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It’s a bit of a miracle! Mountain, North Dakota, with a population of less than 100, has just held its 111th annual Deuce of August Icelandic Celebration.

It’s the longest running ethnic festival in North Dakota and the largest Icelandic ethnic event in the United States.

The Deuce is important enough to draw people like Iceland Prime Minister Jóhanna Sigurðardóttir, North Dakota Governor John Hoeven, Attorney General Wayne Stenehjem, and Tax Commissioner
Cory Fong.

The Parade Marshal for the 111th Celebration was Sir Magnus Olafson, recipient of the Knight’s Cross of the Icelandic Order of the Falcon.

Magnus has been very involved in the preservation of Icelandic heritage, history and culture his entire life and will turn 90 in October of this year. The Honorary Parade Marshal was G.B. Gunlogson, who donated the land which has been developed into one of the most popular parks in all of North Dakota, Icelandic State Park. The Park contains a world class cultural interpretive center which was built and is maintained by the Northeast North Dakota Heritage Association.

The Icelandic choir, Karlakórinn Lóuþrælar led the singing of the national anthems of Canada, Iceland and the United States and provided entertainment at the conclusion of the program.

The visit by Prime Minister Jóhanna Sigurðardóttir was a very special addition to the festivities. Iceland Honorary Consul for North Dakota, Loretta Bernhoft, said, “It was indeed an honor and a privilege to welcome Prime Minister Jóhanna Sigurðardóttir to Mountain for our Celebration! Her visit further strengthens the ties to Iceland and inspires people of Icelandic descent to learn more about their Icelandic heritage. We only hope that she left feeling the ‘spirit of Iceland’ and the warm hospitality of North Dakota.”
At the afternoon Heritage Program, the Prime Minister was officially welcomed to North Dakota by Attorney General Wayne Stenehjem. In her speech, the Prime Minister said, “I am touched and grateful to witness how dedicated you are to the land of your forefathers and how determined you are not to forget where your ancestors came from. At the same time you are loyal citizens of the land your forefathers chose for your future – binding you in spirit to two countries while living in one.”

She also observed the importance of the Community Center project by saying, “I am happy to learn that your Community Center is in its final building stages and take pleasure in the fact that the Government of Iceland was able to make a contribution towards making it a reality. I hope the Center will serve you well and make it easier for you to continue the good work you are doing.”

After the conclusion of the program, a very touching moment occurred when the Prime Minister went through the crowd to greet Christine Geir Hall. Christine turned 101 years old this year and is still very active and enjoys visiting. Christine is a living link to Icelandic history as she was born and raised on the Geir farm where K.N. Július lived and wrote his poetry, including “Stína Litla”, which was written about Christine. The poem was read during the program by Almar Grímsson.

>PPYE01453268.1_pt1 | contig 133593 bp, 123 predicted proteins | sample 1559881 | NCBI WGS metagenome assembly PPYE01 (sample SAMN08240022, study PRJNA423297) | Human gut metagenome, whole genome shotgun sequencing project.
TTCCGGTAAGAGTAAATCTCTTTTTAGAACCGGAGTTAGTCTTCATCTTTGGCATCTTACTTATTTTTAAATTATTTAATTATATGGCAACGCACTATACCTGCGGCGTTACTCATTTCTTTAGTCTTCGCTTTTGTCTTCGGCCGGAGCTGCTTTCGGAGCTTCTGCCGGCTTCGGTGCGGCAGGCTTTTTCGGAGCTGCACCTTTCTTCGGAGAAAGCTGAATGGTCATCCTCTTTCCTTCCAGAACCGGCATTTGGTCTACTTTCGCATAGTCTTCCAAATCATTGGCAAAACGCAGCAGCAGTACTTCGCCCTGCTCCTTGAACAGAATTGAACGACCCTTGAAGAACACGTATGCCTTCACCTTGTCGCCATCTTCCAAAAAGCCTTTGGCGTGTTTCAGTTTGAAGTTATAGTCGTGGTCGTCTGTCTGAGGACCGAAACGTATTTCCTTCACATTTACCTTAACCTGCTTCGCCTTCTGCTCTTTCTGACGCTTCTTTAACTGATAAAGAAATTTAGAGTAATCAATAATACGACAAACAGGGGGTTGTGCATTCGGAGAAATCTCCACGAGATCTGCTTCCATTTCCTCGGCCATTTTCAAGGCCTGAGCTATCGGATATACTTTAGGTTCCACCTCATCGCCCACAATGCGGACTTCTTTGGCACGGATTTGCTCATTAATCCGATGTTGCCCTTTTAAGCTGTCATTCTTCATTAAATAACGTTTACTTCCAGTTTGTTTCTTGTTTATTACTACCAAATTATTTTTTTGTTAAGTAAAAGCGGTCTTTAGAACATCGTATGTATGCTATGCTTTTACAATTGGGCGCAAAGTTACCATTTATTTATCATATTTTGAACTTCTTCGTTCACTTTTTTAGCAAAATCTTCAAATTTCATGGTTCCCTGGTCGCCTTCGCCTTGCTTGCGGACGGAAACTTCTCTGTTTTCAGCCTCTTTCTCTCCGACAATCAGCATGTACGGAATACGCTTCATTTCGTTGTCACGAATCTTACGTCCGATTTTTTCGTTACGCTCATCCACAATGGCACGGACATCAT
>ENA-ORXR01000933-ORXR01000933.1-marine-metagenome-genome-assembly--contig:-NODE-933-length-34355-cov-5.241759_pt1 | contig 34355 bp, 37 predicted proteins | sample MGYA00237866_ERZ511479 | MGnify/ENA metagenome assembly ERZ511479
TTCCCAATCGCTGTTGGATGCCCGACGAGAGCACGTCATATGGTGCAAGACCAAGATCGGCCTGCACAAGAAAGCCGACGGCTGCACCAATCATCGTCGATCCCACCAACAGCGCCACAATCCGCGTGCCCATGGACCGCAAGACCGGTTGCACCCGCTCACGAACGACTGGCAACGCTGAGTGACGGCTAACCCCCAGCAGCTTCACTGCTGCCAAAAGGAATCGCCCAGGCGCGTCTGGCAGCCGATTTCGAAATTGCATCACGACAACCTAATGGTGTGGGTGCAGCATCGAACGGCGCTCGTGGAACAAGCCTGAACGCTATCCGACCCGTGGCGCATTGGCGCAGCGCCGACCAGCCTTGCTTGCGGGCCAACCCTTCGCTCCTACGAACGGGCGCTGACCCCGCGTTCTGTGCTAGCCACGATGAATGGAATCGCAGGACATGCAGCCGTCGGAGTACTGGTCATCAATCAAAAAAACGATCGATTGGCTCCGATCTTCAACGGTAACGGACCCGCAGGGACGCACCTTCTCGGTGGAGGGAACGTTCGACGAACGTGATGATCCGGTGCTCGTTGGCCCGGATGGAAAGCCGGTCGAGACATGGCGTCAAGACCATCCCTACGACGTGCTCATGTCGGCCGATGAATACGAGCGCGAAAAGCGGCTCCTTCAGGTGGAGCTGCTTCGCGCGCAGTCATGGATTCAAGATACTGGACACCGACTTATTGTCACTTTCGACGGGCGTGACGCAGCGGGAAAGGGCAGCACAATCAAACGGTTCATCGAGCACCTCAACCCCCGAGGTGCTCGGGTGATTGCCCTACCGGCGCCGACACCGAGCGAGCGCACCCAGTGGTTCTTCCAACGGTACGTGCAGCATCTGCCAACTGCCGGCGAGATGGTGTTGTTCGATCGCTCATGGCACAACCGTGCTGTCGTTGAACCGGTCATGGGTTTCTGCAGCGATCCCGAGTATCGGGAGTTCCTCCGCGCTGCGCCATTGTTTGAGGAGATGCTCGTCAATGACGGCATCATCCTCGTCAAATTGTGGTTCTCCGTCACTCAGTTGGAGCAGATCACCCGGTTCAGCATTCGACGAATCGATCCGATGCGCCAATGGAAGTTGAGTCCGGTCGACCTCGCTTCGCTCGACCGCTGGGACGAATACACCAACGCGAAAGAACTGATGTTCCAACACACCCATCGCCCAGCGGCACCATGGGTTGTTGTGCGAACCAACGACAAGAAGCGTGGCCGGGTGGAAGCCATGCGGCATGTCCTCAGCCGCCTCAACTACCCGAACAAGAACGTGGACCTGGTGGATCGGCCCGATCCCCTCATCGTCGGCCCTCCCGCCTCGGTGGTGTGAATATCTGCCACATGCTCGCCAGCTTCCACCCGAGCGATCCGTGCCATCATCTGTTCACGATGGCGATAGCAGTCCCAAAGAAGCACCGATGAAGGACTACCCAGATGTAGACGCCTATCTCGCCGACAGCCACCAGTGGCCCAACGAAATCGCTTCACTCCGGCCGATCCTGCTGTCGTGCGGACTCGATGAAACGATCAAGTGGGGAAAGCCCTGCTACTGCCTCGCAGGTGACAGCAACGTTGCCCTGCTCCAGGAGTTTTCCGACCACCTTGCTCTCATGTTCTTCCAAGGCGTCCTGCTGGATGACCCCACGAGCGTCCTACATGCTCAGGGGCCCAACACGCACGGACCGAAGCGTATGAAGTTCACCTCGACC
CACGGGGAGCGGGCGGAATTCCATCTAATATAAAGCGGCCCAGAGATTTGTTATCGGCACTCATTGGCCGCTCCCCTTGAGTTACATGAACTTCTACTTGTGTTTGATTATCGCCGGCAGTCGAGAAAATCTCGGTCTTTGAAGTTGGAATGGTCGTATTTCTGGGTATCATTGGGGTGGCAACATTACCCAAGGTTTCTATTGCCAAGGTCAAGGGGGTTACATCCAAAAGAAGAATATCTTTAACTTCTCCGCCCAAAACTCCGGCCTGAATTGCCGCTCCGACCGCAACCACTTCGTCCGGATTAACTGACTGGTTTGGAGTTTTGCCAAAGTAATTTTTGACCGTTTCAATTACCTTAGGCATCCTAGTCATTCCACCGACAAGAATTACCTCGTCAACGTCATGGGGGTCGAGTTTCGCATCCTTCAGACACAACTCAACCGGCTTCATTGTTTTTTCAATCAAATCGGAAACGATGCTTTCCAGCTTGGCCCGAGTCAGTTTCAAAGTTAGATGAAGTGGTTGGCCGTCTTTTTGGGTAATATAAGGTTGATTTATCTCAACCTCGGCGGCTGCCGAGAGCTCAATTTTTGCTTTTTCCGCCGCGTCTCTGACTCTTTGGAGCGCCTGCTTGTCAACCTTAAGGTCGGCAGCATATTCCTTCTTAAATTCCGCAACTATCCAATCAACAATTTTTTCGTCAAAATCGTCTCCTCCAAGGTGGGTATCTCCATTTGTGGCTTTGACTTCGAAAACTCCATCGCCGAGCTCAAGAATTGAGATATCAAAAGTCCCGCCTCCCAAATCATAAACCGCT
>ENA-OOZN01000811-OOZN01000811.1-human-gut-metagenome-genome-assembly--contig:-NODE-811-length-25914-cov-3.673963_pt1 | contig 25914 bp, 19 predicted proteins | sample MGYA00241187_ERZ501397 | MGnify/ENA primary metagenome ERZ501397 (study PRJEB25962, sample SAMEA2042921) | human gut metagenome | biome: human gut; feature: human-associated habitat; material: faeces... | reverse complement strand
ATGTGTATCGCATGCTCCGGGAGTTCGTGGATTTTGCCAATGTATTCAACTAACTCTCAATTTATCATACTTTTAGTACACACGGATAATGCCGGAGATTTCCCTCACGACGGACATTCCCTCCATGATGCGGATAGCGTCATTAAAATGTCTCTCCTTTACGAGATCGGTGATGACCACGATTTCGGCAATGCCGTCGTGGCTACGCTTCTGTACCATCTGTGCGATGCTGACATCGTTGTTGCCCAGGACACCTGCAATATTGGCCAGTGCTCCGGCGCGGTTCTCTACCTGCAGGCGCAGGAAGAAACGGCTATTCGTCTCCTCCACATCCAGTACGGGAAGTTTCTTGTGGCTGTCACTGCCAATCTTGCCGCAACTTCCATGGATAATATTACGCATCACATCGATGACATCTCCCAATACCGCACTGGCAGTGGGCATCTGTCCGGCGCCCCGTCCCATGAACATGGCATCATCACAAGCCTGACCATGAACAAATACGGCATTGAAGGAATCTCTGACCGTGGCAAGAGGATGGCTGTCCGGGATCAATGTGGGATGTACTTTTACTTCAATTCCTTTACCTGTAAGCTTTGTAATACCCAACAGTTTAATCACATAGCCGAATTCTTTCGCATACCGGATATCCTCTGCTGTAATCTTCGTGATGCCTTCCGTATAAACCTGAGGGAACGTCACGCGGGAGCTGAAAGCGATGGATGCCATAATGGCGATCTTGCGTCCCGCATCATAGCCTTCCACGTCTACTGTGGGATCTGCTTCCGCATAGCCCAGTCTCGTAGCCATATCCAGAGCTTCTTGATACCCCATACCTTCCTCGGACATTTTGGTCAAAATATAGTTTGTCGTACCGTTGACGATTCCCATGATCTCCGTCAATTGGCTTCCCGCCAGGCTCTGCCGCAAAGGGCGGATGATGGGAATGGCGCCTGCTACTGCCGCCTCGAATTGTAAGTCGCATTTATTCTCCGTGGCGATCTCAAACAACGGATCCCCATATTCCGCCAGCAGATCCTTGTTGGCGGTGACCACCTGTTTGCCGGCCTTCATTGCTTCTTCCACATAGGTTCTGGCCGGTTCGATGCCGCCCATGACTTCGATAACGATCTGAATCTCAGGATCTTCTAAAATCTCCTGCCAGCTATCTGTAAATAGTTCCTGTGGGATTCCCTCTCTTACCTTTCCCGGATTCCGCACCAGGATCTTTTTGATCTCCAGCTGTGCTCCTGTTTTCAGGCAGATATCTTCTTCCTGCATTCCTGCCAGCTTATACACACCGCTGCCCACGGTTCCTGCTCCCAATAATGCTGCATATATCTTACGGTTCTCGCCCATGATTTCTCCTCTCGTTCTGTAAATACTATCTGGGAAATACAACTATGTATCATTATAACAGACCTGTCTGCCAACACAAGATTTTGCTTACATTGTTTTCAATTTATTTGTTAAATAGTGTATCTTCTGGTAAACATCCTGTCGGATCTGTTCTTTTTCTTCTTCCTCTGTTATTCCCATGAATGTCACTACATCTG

Visitors to the Genealogy Center this year were treated with historical displays of Icelandic men and women from northeast North Dakota who made significant contributions during their lives in North America. George Freeman and Pam Furstenau helped visitors find their ancestors as well. At the Heritage program Saturday afternoon Pam introduced Jóhann Kristján Ragnarsson from Iceland to his cousins from the Mountain area as part of the “Cousins Across the Ocean” project. His great, great-grandfather, Jón Benjamínsson, has descendants from the Hannessons, Kristjansons, Thomassons, Flanagans, Johannessons, Foseides, Thorfinnssons, and Bernhofts.

The only glitch for the weekend came in the form of a severe storm which arrived in a most untimely manner during the serving of supper guests at the International Fellowship Supper on the Borg Home lawn. Tour leader Jónas Þór offered a good-natured comment when he said of his group, “This is a big adventure for them and this is one thing they will never forget about their visit to Mountain.”

Curtis Olafson, President of the Icelandic Communities Association said, “We have a community that works together very well, and the secret to our success is that we have events that appeal to a broad range of interests and our community is very dedicated to preserving an appreciation for our Icelandic heritage, history and culture. We greatly appreciate the support we receive from so many people who make the Deuce the central part of their annual pilgrimage home every year. This is a wonderful community in which to live and be involved. We look forward to dedicating our new Community Center in 2011 and to continuing our success.”

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